It received its modern name after Gaius Julius Antiochus Epiphanes Philopappos, a prominent Roman consul, administrator and well-known benefactor of Athens, whose burial monument was built on the highest point of the hill in 115 AD, and is still visible from a great distance -although in ruins- today. Both the hill and its surrounding parks are abundant with wildlife, giving a home to nearly 100 different species of birds, land tortoises and unique native plants. The smells of Mediterranean vegetation, the bucolic sconces and the compatible creation of the famous architect Dimitris Pikionis, in the development of its paths, make the walk a must-seen in order to complete the ultimate Athenian experience! Above all, is the excellent view of the mountains around Attica, the port of Piraeus and the Saronic Gulf. You can access the hill either from “Dora Stratou Theater” near to Petralona metro station or by the paved path to the top starts near the kiosk on Dionysiou Areopagitou facing directly the Odeon of Herodes Atticus. Don’t miss out the beautiful byzantine Church of Agios Dimitrios Loumbardiaris, which contains fine frescoes, and make sure to find the small signs leading you to Socrates prison.
A cool shelter, flowers of many bird species, two lakes with ducks, a small zoo are breaths of beauty and nature, in the heart of Athens. The National Garden, embraces the Parliamentary building and extends from the Presidential Palace, the Maximou Mansion, the Kallimarmaro and the Pillars of Olympian Zeus up to the gardens of Zappeion and is a green oasis in the center of Athens. It was the garden of the Palace of the first royal couple of Greece, Otto of Greece and Amalia and was delimited in its current size of 155 acres in 1839.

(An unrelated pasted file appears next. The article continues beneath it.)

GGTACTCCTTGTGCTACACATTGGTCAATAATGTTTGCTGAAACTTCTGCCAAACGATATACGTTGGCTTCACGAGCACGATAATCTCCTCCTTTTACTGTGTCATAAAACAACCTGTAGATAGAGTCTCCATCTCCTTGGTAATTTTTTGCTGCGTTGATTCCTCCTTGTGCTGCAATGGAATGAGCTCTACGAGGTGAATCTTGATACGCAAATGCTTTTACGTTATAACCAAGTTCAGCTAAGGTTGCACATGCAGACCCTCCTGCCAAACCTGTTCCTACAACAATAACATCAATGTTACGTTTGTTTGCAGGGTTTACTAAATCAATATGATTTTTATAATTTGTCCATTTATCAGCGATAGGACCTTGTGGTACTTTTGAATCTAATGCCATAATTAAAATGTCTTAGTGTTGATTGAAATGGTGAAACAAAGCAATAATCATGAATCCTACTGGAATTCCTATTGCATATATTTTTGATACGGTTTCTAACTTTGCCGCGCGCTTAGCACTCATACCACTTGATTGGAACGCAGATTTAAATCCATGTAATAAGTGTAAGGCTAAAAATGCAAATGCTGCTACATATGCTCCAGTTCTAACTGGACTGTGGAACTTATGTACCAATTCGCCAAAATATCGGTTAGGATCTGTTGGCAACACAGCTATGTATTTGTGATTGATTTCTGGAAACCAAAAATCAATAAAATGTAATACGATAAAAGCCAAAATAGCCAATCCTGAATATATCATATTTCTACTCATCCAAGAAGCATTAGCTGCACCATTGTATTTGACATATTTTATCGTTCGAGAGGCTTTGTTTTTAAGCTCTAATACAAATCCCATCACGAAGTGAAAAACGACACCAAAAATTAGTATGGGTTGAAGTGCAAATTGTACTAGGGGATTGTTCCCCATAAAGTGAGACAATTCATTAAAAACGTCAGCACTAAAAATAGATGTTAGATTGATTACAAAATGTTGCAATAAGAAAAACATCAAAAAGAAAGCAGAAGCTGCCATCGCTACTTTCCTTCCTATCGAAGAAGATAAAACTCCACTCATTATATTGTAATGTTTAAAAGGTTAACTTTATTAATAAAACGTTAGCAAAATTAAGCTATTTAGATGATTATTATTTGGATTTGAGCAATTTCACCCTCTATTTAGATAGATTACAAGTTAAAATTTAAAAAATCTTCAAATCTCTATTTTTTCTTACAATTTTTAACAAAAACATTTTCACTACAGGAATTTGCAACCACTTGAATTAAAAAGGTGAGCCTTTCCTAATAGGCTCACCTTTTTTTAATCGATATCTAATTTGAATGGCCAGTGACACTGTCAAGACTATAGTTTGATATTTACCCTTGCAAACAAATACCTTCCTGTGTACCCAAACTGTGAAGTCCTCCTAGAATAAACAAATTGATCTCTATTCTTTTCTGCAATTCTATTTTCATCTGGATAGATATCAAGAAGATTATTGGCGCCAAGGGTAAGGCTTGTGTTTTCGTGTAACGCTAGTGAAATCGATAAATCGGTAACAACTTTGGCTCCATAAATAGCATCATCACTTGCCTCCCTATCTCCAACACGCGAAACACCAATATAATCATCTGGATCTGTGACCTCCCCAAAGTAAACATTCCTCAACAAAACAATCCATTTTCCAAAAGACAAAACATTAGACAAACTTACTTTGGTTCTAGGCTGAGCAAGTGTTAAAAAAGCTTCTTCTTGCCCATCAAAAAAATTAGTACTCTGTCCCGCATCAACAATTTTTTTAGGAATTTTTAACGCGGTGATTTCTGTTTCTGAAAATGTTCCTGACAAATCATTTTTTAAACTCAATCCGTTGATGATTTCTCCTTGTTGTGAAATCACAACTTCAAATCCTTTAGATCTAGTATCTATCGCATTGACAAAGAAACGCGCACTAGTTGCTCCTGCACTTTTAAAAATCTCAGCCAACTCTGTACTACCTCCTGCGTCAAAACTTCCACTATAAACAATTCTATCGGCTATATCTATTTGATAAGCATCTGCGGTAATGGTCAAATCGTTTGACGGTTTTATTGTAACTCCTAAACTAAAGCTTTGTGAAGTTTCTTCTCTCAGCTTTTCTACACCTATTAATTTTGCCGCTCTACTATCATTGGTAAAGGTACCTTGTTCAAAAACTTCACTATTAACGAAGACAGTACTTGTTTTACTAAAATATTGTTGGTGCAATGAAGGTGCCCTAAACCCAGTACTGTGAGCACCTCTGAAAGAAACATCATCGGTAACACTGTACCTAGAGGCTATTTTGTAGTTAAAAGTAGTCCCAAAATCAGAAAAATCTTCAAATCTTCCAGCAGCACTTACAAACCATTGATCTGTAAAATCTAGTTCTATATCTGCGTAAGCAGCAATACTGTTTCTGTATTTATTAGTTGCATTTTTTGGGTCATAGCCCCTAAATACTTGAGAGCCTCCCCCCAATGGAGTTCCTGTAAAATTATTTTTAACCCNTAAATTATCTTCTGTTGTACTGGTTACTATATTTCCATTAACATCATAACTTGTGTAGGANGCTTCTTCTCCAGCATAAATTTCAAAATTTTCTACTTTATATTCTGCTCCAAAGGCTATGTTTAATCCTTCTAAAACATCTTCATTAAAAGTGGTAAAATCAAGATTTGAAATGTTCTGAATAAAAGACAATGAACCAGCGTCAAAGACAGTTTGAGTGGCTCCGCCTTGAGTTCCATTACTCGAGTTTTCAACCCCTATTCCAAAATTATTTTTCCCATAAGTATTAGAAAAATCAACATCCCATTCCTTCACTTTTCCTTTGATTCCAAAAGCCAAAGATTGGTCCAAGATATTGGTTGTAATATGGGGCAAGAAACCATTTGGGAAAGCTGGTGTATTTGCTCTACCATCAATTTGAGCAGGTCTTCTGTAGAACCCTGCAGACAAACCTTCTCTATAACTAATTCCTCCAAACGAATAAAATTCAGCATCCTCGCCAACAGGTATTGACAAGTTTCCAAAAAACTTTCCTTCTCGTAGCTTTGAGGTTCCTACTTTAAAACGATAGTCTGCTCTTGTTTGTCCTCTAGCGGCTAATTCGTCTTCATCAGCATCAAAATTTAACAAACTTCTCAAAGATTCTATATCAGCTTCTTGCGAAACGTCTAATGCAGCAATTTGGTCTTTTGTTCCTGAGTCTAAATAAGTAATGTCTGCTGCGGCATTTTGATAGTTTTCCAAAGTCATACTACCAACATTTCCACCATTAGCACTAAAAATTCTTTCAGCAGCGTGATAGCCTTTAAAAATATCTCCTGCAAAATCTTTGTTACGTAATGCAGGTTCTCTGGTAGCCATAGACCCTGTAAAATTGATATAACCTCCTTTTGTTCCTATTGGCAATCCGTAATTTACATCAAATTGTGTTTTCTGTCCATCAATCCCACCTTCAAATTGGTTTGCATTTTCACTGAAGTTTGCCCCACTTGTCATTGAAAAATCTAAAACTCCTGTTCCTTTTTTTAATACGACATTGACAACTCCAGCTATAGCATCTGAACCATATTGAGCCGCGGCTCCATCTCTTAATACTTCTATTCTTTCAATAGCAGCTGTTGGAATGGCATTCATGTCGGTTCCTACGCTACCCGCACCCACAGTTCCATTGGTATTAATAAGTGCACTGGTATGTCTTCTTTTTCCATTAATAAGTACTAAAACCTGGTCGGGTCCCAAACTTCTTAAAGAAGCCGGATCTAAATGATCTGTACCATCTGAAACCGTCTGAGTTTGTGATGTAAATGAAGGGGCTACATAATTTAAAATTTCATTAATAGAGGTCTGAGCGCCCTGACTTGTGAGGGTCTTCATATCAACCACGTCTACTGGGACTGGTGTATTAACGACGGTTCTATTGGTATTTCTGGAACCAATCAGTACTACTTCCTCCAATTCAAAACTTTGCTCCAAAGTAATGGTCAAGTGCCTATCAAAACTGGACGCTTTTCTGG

The impressive Zappeion Mansion was completed in 1878 by the Danish architect Theophilus Hansen. It is a semi-circular neoclassical building with a Corinthian propylon. The Garden itself is a botanical museum for anyone reading the signs attached to the trees and an archaeological museum with scattered ancient parts. Its rich vegetation includes many imported species, brought by the agronomists of the Queen Amalia, while is also enriched by endemic plants. Easily accessible, you can find the National Garden just behind the parliamentary building. It is open to the public all day long.